- When the packers came we took the excellent advice of letting the kids decorate and label the boxes that contain their own things. We labeled them with the child’s name and our destination. This helped cement the fact that we would be reunited with our stuff very soon!
There are so many great ideas to help children transition when they move. Since we move every two to three years, this is important to my entire family. We leave in a week, so we’ll see if we actually were prepared and if the transition is as smooth as I hope. Many thanks to all the moving experts out there who helped me come up with a concrete moving plan to ease the transition for my kids. Let’s hope it works!
Will your child switch schools within the next year? The U.S. Census says that 2 million people with children move each year, and most of those children switch schools. My family moves every two to three years and we are working on perfecting our moving system. This time, we are going to try a few things that encourage reading and writing while also helping letting go of the old and celebrating the new.
- Make a Scrapbook. We are creating a family scrapbook. Each child includes a page of favorite friends, favorite places, and favorite things. As a family, we work together on pages titled “Home,” “Favorite Restaurants,” “Favorite Activities,” and “Things We Won’t Miss.” We will also create a timeline and include pictures and a brief description of birthdays, celebrations, and interesting events.
- Leave a Memento. Before leaving a home, each child leaves behind a part of themselves. My eldest child leaves a stone from our home base in Ohio. My middle child has a stack of patches that she made from a favorite shirt when she was a child. My youngest child bought a bunch of princess hearts that count as her treasure. Each child finds a spot special to them. It might be a favorite park, a corner in their bedroom, or a spot at their school. They gently tuck their treasure into a secret spot and leave it, leaving a part of themselves in their old home.
- Find an Artifact. With each move, we allow each child to find a special artifact to remind them of their home. The artifact needs to be a small found object that easily fits into their “Artifact Bag.” Usually, they select a coin, a beautiful rock, or a pressed flower. They put these artifacts together in the small bag and can take out the objects to talk about why they selected them at any time.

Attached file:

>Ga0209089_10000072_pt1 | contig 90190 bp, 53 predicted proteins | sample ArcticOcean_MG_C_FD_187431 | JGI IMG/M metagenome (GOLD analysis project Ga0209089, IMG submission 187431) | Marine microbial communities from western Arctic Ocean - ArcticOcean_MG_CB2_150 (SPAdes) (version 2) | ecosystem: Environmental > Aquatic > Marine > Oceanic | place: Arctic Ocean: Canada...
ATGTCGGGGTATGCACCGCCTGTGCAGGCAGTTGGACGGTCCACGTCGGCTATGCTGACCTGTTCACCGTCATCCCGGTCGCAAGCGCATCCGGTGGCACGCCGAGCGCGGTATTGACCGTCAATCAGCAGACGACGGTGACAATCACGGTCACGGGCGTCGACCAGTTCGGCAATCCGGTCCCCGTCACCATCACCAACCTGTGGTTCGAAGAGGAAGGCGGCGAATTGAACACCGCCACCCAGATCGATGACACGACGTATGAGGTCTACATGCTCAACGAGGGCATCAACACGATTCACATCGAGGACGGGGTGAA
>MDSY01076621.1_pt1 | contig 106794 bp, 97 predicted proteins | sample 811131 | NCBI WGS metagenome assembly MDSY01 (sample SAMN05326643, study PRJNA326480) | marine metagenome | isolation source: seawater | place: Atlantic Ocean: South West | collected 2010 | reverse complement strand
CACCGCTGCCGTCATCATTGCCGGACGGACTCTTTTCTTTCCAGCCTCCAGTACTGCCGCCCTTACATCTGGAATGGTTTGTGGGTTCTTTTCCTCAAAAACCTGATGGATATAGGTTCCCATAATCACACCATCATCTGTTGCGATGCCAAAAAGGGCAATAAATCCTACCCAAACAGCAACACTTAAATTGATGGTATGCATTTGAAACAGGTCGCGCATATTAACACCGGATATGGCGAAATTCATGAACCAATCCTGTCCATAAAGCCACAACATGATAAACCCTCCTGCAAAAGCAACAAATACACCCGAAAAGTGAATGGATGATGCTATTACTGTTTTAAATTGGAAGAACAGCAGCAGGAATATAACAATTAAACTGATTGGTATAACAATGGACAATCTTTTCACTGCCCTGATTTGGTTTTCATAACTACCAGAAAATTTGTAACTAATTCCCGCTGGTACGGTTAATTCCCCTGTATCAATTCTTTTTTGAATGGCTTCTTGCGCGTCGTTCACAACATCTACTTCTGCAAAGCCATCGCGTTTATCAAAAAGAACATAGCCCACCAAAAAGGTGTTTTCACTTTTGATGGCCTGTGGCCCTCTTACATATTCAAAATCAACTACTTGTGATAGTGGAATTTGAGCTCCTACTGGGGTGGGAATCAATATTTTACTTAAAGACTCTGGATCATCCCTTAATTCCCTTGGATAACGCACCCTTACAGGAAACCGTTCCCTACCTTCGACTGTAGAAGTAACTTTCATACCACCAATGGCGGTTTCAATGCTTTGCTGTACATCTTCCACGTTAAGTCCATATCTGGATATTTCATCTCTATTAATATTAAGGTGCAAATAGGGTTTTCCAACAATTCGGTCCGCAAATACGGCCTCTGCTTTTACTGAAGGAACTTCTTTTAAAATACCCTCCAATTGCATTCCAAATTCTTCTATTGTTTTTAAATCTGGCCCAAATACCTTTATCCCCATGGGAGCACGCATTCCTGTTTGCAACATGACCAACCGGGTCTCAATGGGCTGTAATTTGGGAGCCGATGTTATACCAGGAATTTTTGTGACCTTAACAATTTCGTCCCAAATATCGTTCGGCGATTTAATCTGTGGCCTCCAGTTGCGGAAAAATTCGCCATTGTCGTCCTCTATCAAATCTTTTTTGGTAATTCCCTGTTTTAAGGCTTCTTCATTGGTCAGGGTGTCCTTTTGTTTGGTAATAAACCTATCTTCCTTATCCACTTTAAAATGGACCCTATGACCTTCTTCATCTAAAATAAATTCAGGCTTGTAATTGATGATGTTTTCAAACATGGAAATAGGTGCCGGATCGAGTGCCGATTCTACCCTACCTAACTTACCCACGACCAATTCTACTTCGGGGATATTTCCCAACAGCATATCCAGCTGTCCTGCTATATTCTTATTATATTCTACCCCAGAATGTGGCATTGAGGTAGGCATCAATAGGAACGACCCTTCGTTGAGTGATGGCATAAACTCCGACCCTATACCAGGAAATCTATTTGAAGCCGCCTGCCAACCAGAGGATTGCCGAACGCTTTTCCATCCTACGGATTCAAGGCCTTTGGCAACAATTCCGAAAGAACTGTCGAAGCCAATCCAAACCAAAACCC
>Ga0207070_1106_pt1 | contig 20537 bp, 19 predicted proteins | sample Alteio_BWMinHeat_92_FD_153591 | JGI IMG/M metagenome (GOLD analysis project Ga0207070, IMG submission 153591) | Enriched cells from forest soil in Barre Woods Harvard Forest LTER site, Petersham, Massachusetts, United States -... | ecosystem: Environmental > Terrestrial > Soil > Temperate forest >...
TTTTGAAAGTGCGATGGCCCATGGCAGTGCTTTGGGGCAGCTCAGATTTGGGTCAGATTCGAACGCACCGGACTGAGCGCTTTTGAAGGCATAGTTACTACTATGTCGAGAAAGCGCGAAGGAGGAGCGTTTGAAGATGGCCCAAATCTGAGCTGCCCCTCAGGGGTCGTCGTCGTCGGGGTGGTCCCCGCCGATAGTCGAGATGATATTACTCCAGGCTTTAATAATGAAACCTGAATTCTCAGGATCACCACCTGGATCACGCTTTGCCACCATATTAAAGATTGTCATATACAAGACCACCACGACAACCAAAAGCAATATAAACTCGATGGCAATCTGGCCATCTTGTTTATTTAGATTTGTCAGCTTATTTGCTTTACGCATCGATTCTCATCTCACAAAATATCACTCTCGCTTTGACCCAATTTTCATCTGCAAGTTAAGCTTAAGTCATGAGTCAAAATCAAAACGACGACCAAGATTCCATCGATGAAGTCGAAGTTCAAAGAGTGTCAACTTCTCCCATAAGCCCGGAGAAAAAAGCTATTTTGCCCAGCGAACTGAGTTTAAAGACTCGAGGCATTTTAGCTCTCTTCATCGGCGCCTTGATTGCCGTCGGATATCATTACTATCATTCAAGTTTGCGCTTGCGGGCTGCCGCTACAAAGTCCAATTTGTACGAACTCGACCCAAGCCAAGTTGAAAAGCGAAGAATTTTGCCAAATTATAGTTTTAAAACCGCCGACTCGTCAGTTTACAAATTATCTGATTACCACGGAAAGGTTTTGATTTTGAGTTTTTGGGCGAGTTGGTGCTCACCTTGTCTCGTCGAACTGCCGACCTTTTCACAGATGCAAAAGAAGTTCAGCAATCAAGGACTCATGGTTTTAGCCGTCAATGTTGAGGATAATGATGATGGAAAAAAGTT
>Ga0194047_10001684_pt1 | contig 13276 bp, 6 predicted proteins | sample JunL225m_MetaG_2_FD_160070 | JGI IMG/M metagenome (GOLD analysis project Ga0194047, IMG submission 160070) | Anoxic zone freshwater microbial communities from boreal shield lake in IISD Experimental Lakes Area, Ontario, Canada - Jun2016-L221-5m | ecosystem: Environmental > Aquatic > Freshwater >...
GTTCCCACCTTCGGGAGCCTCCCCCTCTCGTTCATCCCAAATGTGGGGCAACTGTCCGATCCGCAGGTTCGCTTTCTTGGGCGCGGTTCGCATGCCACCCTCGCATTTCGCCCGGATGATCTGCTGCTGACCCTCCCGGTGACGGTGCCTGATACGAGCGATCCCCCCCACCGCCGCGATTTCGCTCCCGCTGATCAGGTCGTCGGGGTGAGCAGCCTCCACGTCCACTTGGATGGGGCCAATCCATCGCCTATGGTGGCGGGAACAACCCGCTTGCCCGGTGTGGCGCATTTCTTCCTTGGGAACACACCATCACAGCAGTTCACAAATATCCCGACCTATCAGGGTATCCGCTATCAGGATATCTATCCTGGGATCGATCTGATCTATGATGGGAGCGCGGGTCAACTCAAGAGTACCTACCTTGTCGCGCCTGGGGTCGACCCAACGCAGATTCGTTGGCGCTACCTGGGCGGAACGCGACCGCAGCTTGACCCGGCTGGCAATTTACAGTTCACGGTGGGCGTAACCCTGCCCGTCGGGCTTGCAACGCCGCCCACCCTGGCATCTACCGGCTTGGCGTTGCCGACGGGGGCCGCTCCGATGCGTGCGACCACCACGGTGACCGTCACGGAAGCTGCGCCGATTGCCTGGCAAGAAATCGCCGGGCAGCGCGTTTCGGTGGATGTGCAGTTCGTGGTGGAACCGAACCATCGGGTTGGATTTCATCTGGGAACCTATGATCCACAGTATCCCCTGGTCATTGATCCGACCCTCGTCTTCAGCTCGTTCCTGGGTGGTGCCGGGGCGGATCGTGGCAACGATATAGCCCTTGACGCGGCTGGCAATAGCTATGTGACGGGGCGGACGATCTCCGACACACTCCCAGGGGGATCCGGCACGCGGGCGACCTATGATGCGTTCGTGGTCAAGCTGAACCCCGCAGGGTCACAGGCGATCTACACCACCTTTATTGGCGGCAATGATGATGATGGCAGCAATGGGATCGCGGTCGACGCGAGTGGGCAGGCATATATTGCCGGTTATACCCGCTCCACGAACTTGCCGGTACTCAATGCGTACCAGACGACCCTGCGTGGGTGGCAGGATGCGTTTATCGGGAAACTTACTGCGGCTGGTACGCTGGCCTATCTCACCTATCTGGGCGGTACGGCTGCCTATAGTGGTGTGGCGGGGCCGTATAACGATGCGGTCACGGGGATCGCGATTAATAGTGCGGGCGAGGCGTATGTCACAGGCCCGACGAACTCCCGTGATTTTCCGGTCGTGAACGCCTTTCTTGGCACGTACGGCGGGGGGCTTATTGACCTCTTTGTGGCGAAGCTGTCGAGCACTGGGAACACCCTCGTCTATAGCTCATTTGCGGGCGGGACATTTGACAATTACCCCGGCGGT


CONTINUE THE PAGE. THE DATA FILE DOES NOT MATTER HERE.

- Stay Connected with the People. In our family, we each pick one person that we want to keep in touch with the most. Each child makes a circle journal packet. They include a small journal, ten manila envelopes with our new address, stamps, stickers, markers, and a list of “letter writing topic ideas.” They write a letter in the journal explaining why they picked this person for their pen pal and saying what they will miss the most about that person. Then, we ask them to write back and send the journal to our new home so it is waiting for us. Then, we can keep in touch and get mail on a regular basis from our old home.
- Celebrate the New Home. Celebrating the new home could be it’s own topic. We do that by making lists before we get there of restaurants, parks, and tourist sites we want to visit. We work our connections to find friends to write to before we arrive to ask for advice and suggestions. Then, when we arrive we spend five minutes every night talking about three wonderful things we found about our new home.
Of course, moving is challenging no matter what one does. Here are some books to help start conversations about moving:
- The Berenstain Bears’ Moving Day, Stan and Jan Berenstain
- Big Ernie’s New Home: A Story for Young Children Who Are Moving, Teresa Martin and Whitney Martin
- The Moving Book: A Kids’ Survival Guide, Gabriel Davis and Sue Dennan
- New Kid, New Scene: A Guide to Moving and Switching Schools, Debbie Glasser, Ph.D., Emily Schenke
- Alexander, Who’s Not (Do You Hear Me? I Mean It!) Going to Move, Judith Viorst, Robin Glasser